McDonald's will upgrade 1,000 stores with kiosk and mobile order technology every quarter for the next eight to nine quarters. They are exploring delivery in the U.S. (CNBC)

With Northwest Quadrant Wealth Management, a Registered Investment Advisor I am Troy Reinhart.
 



wage rates will increase 25 to 50 cents an hour. It will cost the company about $110 million to $120 million a year before taxes. 90 percent of Costco's employees are paid hourly, and earn $22.50 an hour, on average, with access to health insurance benefits for which the company pays 90 percent of annual costs. (AP)
Costco reported quarterly results posting $32.36 billion in sales and membership revenue in the period a 12.1 percent increase.  Profits jumped 7 percent to $750 million. (Yahoo)

De Beers will open a $94 million lab-grown diamond plant in Gresham. Lightbox Jewelry, will sell the Oregon-grown diamonds for between $200 and $800. The full $94 million investment will be made over the next four years. (PBJ)

Apple has hired about 12 people in a hardware engineering lab in Washington County. (Oregon Live)

Bayer, the German drugmaker will retire Monsanto's name as it finishes the $63 billion takeover of the U.S. seeds maker. (CNBC)

With Northwest Quadrant Wealth Management, a Registered Investment Advisor I am Troy Reinhart.
 



It's jobs report Friday: the next snapshot of the U.S. economy is likely to show another 189,000 jobs added in May, with the unemployment rate holding steady at 3.9% and average earnings expected to have risen 2.7% on an annualized basis. The nonfarm payrolls report will also cement expectations that the Fed will raise interest rates again in June, but chances for a fourth rate hike this year have dimmed to 27%, according to CME Group, down from around 50% last week. (SA)

Besides retaliatory tariffs from the European Union, the U.S. is facing "counter-balancing measures" from its northern and southern neighbors after imposing duties on steel and aluminum. Canada's levies will cover C$16.6B in imports, including whiskey, orange juice and other food products, alongside metal tariffs. Mexico's reciprocal measures will also target steel, as well as pork legs, apples, grapes and cheeses. (SA)

A round trip over in Italy - marking a dramatic recovery from a rout on Tuesday ignited by the specter of fresh elections and months of uncertainty.  The ugly drop has now almost entirely reversed.  The week's economic turmoil was driven by fractious politics, which appeared to be drawing to a close on Friday morning after a new Italian coalition government was agreed, although the new government still faces a confidence vote in parliament. (FT)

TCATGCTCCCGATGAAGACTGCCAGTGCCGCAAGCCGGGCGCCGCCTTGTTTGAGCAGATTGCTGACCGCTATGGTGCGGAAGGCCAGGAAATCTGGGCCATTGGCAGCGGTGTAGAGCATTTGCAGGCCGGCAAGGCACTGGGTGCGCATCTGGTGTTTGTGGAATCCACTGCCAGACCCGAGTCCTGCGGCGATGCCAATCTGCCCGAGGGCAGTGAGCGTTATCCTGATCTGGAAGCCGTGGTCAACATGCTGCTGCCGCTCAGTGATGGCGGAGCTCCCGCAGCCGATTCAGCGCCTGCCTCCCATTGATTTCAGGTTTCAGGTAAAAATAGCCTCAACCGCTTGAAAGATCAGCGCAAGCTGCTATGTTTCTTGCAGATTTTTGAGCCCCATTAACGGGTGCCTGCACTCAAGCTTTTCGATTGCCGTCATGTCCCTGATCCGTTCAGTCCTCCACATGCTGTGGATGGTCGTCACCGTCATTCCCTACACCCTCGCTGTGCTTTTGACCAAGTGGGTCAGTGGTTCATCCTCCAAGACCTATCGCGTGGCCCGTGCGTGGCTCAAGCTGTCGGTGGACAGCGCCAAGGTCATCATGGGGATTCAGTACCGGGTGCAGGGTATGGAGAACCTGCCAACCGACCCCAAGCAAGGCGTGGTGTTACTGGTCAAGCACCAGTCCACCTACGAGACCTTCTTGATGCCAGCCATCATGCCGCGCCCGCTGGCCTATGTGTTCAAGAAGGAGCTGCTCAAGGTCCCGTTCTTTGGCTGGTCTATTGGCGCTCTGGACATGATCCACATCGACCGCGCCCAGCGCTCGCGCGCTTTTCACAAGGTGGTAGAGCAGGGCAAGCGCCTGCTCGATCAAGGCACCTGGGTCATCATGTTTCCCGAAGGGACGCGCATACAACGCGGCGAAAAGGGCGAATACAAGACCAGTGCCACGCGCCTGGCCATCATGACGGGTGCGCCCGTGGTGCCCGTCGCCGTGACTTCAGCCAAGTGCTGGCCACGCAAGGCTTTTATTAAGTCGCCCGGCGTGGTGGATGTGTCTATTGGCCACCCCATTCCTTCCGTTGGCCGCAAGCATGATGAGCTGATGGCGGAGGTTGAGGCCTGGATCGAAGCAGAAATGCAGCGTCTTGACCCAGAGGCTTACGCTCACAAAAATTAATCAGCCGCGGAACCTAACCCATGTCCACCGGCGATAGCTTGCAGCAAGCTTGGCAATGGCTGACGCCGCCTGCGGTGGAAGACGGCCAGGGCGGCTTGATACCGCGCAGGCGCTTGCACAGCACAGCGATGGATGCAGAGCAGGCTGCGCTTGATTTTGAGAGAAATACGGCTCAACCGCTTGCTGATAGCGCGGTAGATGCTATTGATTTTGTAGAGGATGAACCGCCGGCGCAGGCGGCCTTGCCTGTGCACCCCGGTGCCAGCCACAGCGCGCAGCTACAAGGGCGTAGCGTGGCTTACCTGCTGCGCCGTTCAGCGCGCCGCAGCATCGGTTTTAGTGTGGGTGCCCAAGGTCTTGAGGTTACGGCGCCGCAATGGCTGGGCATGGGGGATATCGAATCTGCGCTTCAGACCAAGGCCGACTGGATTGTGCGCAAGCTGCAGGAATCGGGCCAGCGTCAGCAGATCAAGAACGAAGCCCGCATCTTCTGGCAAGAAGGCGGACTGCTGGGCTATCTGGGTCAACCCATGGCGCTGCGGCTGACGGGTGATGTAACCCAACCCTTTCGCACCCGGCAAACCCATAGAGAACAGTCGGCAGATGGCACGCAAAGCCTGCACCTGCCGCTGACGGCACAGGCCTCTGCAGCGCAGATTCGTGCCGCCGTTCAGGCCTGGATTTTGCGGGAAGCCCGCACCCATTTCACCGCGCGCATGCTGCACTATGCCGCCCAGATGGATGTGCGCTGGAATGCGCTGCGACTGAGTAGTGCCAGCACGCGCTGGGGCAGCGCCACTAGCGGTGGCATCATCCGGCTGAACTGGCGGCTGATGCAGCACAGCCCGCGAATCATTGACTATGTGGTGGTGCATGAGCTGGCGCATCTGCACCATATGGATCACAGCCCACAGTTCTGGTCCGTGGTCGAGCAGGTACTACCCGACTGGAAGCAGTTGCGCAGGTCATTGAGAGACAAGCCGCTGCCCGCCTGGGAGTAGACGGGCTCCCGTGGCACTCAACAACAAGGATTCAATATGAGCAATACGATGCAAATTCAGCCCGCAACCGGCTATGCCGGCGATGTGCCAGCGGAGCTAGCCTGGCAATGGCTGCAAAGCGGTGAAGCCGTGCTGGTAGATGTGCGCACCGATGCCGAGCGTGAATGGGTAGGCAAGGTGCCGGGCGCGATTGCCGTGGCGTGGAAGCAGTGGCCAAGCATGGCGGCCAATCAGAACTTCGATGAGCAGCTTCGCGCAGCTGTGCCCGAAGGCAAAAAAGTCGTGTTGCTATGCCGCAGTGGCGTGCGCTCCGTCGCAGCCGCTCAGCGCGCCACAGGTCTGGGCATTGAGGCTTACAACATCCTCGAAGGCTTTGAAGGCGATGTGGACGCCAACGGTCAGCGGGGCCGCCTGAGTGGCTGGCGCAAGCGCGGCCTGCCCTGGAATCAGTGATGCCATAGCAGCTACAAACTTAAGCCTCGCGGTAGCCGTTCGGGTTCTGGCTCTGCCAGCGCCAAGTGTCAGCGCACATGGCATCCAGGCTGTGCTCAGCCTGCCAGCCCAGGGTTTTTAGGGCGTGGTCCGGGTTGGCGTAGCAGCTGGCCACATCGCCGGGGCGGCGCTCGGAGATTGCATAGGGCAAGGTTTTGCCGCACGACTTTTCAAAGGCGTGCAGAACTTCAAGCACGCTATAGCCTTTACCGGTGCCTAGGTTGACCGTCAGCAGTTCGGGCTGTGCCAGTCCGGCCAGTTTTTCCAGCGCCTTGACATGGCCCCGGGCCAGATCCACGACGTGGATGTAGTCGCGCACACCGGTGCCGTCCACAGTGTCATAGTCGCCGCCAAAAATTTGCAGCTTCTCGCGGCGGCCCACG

U.S. stocks rose sharply yesterday, rebounding from the previous day’s rout, as energy shares bounced back amid a rally for oil prices and worries over Italy’s political crisis faded.

The U.S. added 178,000 private-sector jobs in May,  ADP said Wednesday. April’s figure, meanwhile, was revised downward by 41,000 to 163,000, and March’s level was downwardly revised as well.  Hiring was spread across industries and company size. Medium-sized businesses — those with 50 to 499 employees — added 84,000 jobs, while large businesses added 56,000 positions and small ones added 38,000 employees.

The U.S. grew economy grew a touch softer in the first quarter than originally reported, mainly because of a slower buildup in inventories. Gross domestic product was trimmed to an annual 2.2% pace from 2.3%.

The Federal Reserve’s Beige Book came out and the Fed said the U.S. grew “moderately” from late April to early May in their latest evaluation of the economy, indicating the central bank remains firmly on track to raise interest rates next month. Although companies have responded to chronic shortages of skilled workers by boosting pay and overall compensation, the Fed found that “wage increases remained modest” in most of the country.



Political turmoil is pushing Italian yields higher, but not signaling broader crisis. Italian yields have spiked in recent days, with the 2-year yield moving from 0.46% on Friday May 25, to 2.2% currently; this after it was actually negative (-0.08%) two weeks ago. It is important to note however, that yields in Germany and France actually moved lower on this news. The fact that markets are using core European countries as a safe haven may indicate that they believe the issue is in Italy itself, and investors aren't concerned about the potential for broader contagion in the Eurozone at this point. (LPL)